On the Changing Nature of School IT Systems

One of the most significant changes faced by information technology professionals in schools (and other organizations) has been the adoption of cloud-based data and productivity systems. Whereas previous generations of IT professionals configured servers that were physically located on campus to provide necessary services (for example file storage and print management) and they installed applications on hard drives of individual computers, current generations often configure virtual servers and manage user accounts on cloud-based systems.

Schools make significant use of software as a service (SaaS) tools for productivity tools, educational purposes, and business services. Google Workspaces is the dominant example, but  tools such as the student information system and the library catalog are also provided as SaaS.. The common descriptor for this type of system in “cloud-based” as users connect to a virtual space on the Internet, but the specific location is uncertain. There other instances in which schools will contract with vendors such as Amazon Web Services (AWS) provide highly configurable systems that can be used to replicate many of the same functions that used to be configured on physical servers; these are commonly called platforms as a service (PaaS), and they can also accurately be labeled “cloud-based” as the virtual location is clear, but the physical location is not. The benefits of both SaaS and PaaS service systems are:

  • Security—Cloud providers employ legions of security professionals to protect their data centers. While most SaaS platforms configure their systems in a manner that minimizes the potential for insecure configurations, PaaS services ensure security of the data centers, but the subscriber is responsible for the security of the software and programs they install.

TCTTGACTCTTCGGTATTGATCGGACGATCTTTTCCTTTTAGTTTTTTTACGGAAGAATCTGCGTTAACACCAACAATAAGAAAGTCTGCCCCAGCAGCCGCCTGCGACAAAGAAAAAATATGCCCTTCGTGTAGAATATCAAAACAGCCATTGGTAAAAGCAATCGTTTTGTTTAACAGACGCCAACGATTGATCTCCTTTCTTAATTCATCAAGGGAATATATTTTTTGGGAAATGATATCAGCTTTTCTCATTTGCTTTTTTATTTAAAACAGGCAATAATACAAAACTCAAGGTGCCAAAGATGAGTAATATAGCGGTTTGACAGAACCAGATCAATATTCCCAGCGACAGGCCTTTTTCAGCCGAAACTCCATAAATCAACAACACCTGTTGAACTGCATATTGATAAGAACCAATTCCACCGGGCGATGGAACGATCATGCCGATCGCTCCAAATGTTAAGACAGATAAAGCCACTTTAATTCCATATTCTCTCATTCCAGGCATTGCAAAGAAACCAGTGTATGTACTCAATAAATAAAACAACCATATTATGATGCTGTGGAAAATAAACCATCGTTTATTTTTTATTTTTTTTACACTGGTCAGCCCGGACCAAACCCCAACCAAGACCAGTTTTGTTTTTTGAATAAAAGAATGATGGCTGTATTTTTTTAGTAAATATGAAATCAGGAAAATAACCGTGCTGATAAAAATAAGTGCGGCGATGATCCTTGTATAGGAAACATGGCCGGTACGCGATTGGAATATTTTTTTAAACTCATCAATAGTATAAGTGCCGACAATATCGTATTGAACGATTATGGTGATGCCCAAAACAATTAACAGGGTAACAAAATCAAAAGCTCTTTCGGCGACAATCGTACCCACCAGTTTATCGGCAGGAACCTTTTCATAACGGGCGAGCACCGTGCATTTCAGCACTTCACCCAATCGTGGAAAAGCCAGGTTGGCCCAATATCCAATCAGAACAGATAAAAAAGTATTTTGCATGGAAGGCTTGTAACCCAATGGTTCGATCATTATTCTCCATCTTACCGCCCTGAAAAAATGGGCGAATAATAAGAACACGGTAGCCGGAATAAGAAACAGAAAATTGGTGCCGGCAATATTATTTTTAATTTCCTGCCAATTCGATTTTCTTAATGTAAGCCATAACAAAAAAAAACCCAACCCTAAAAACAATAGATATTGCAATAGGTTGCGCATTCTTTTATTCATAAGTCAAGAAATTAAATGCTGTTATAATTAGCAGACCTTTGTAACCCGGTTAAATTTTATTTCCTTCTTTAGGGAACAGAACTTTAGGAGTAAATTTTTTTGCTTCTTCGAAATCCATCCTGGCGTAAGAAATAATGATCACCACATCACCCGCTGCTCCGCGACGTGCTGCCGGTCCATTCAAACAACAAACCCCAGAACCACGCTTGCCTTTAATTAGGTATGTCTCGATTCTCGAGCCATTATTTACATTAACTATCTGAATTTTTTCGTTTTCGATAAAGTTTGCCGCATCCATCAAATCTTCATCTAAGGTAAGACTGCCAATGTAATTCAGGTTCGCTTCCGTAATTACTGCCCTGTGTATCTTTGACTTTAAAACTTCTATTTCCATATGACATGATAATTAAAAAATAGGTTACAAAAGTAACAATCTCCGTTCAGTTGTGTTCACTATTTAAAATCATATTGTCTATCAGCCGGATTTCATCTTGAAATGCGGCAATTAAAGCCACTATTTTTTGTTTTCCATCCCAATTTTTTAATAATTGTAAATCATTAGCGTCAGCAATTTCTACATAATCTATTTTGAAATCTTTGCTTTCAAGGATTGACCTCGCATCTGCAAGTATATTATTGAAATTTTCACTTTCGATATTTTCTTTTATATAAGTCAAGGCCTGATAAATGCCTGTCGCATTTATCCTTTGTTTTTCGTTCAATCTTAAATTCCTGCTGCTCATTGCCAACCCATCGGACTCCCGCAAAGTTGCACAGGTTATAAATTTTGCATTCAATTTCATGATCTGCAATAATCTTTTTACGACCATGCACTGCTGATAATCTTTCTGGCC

• Scalability—System administrators can log on to their administrative dashboard of their cloud-based platform and request additional capacity which is usually available in minutes. That additional capacity does increase the fees, of course.
  • Redundancy—The data and systems stored on cloud-based systems can be easily duplicated. Depending on the exact configuration, systems can be copied with a few mouse clicks; this allows both duplicate services and automated backups. As a result, essential systems can be restored immediately if service is interrupted.
  • Minimize capital expenses—Data centers are very expensive to build, maintain, and secure. The expense can be larger than anticipated because it is always necessary to build extra capacity into the system, plus it is necessary to provide air conditioning and other supports to ensure the servers operate as expected. When using cloud-based systems, IT professionals can “spin up” servers without the need to purchase, configure, and protect hardware.

While SaaS and PaaS systems remove hardware from school data centers, the system administrators employed by schools do continue to manage users and applications. Among the most important responsibilities is user management—typically the users are grouped into organizational units which has been the standard practice for generations of system administrators—and the schools want to ensure only their current students, faculty, and staff can access the systems. They also identify which tools and features are available to the different organizational units.

Cloud-based systems are all built on very sophisticated databases. School IT professionals are often involved with managing the interoperability of different systems. For example, they may manage a learning management system that is connected to the student information system so that grades reported in the LMS are automatically sent to the SIS. This does require the involvement of programmers from the vendors, but once the connections are established, local system administrators manage them. From the user’s perspective, using a cloud-based system is not unlike using files and applications installed on the local hard drive or the local area network, except for the fact that cloud-based computing starts with the web browser.